It felt like his heart might beat out of his chest and he could feel the blood pumping hard through his veins so he jumped a few times in place trying to calm his nerves, but it didn’t help. His breath was hanging like a small cloud of smoke in front of him and the runner next to him was so close he could feel the heat radiating from his body. It has been a long time coming, but today was the day he’d worked for since he was in seventh grade.
The last race.
He wasn’t on the track long before he heard the official shout “Get on your mark!” He carefully placed his toe on the start line, leaned in with one leg bent and the other ready to propel him forward. He put his head down slightly and set his gaze straight ahead, he’d made up his mind to do his best, no matter what. This was the last chance he had to make a difference, to leave his mark, to walk away from his long time sport with a sense of accomplishment. Oh, he knew he wasn’t in the running for first place, but the great thing about running is every race is personal; you race against you, and today was no different. He had his personal record to beat, and he planned to do it. Time wasn’t the only thing on his mind, he also had a person he wanted to leave behind; a runner who’d challenged him all year long.
To be ahead of him when they crossed the finish would be a taste of personal victory.
His focus was clear and he was ready when he heard the gun blast, POW! And away they went. There must’ve been over twenty runners fighting for a decent spot. You never want to be in the back of the pack when you’re racing against this level of talent. After all, only a select few make it to state finals, and everyone wants to be declared the winner. It almost looks like a fight with all the elbows flying trying to keep the nearest runner from getting the advantage.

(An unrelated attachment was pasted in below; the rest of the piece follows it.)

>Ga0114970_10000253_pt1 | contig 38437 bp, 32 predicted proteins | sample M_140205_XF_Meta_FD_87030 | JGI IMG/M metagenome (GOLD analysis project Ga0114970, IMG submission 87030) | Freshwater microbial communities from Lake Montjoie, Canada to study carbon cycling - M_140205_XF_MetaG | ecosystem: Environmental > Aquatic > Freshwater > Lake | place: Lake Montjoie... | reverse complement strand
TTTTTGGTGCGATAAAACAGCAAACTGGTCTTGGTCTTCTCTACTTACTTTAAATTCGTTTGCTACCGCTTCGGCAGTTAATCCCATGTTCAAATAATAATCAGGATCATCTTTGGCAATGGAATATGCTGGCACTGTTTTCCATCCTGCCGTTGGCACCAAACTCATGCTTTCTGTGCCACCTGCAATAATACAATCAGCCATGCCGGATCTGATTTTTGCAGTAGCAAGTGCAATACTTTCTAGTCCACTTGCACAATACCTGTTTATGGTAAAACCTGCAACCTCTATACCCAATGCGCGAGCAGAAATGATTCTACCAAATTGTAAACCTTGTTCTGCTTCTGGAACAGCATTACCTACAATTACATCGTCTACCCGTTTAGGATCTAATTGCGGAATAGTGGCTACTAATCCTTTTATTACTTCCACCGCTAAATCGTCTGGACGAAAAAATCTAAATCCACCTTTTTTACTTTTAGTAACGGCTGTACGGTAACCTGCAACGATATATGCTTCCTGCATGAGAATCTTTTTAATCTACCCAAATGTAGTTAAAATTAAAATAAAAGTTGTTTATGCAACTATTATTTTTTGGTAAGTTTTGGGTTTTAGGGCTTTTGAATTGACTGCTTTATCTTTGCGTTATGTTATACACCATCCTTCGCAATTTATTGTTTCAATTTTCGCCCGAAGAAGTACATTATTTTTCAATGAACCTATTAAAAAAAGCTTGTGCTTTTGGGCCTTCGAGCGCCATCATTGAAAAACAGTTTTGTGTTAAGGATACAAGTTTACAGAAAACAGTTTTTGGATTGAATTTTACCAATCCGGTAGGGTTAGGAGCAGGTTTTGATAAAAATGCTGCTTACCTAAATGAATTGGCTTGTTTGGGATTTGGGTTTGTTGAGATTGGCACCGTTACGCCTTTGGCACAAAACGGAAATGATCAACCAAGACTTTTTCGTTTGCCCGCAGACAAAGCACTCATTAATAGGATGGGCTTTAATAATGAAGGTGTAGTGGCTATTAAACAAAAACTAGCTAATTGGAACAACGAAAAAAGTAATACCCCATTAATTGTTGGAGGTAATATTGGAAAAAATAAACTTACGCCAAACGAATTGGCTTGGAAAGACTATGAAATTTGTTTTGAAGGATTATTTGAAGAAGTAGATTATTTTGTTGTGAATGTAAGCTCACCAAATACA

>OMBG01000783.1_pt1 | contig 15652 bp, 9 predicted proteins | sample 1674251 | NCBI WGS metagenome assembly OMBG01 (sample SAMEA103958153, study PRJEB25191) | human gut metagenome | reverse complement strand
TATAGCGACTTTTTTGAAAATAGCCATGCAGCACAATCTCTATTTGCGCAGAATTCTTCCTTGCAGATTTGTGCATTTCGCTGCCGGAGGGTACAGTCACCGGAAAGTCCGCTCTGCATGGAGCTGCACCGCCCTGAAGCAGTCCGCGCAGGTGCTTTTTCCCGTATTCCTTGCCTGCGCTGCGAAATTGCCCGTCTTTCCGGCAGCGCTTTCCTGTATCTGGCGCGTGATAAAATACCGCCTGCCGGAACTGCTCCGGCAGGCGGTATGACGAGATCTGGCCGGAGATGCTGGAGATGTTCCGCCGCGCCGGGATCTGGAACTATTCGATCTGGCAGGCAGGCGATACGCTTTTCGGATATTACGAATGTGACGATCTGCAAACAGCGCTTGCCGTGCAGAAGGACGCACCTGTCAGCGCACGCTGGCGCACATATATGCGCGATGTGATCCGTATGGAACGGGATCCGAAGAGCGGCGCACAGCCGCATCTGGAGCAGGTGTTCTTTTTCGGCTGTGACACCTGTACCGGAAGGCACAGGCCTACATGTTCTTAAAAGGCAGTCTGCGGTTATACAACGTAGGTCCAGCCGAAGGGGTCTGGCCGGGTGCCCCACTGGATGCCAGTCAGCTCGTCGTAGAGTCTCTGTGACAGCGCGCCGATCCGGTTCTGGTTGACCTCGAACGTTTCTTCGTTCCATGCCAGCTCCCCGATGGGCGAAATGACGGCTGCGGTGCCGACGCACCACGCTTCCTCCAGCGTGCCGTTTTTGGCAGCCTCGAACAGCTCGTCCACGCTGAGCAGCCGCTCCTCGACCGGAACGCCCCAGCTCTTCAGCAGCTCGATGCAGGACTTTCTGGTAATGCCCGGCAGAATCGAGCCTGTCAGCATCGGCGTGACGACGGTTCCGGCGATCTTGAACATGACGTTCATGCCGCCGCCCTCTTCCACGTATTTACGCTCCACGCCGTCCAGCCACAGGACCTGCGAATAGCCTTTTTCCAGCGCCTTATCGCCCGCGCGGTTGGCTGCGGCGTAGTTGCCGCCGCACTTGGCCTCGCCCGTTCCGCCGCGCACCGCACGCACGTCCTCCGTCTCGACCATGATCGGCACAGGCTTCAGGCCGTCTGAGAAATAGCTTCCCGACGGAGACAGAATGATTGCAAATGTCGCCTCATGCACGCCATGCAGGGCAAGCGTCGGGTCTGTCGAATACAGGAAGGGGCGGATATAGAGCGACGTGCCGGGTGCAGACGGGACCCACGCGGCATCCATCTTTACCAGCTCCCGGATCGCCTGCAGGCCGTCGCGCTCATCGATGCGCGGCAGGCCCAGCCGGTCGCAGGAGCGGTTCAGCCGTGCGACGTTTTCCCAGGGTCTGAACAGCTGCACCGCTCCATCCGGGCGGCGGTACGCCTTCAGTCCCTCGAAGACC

The first hundred meters is forceful and unforgiving and certainly not for the faint of heart.
He managed to stay in the front pack, running so closely their knees knocked into the runner in front of them. He had been a more passive runner in the past, allowed other more aggressive boys to get the upper hand because he wasn’t willing to fight for a place. But, not today, today he was going to push right back and win a spot in the front. Every step was labored, crowded, and in his mind he felt sure this pack running was a bad idea.
Then it happened.
He wasn’t sure who did it exactly, but suddenly he felt himself falling, his back leg pinned by the shoe of a runner behind him. It all happened so fast, but it felt like slow motion. Down, down until he felt the hard sting of his knee and then his shoulder hit the rough surface of the track. He knew he would never catch the runners if he didn’t do something quickly, he made two quick summersaults and was back on his feet ready to fly when he heard his saving grace, POW!
All the boys jogged to a stop and turned around walking back to take the start line again. Secretly he was glad he’d made his stand, wasn’t bullied to the back like he’d been so many times before, even if it cost him a few scrapes and bruises. He wasn’t going to have a repeat of yesterday; he’d made up his mind. As the couple dozen young men took their mark for a second time, he knew he’d already had a personal victory.
Running his best time and beating a rival would just be a bonus.
As I sat in the rain under a borrowed tent in forty degree weather last weekend to watch this final race, my mind was filled with all that had happened in the twenty four hours leading up to this moment. We’d left Friday morning, driven in rain the entire four hour trip and arrived in time to watch my youngest son run a shorter relay race. The rain was pelting him in the face as he ran and he’d been pushed off the edge of the track by other “ambitious” runners at the start line. He ran his slowest time of the season and walked away with his head down.
It was such a blow to his confidence.
My heart felt like it might break at the sight.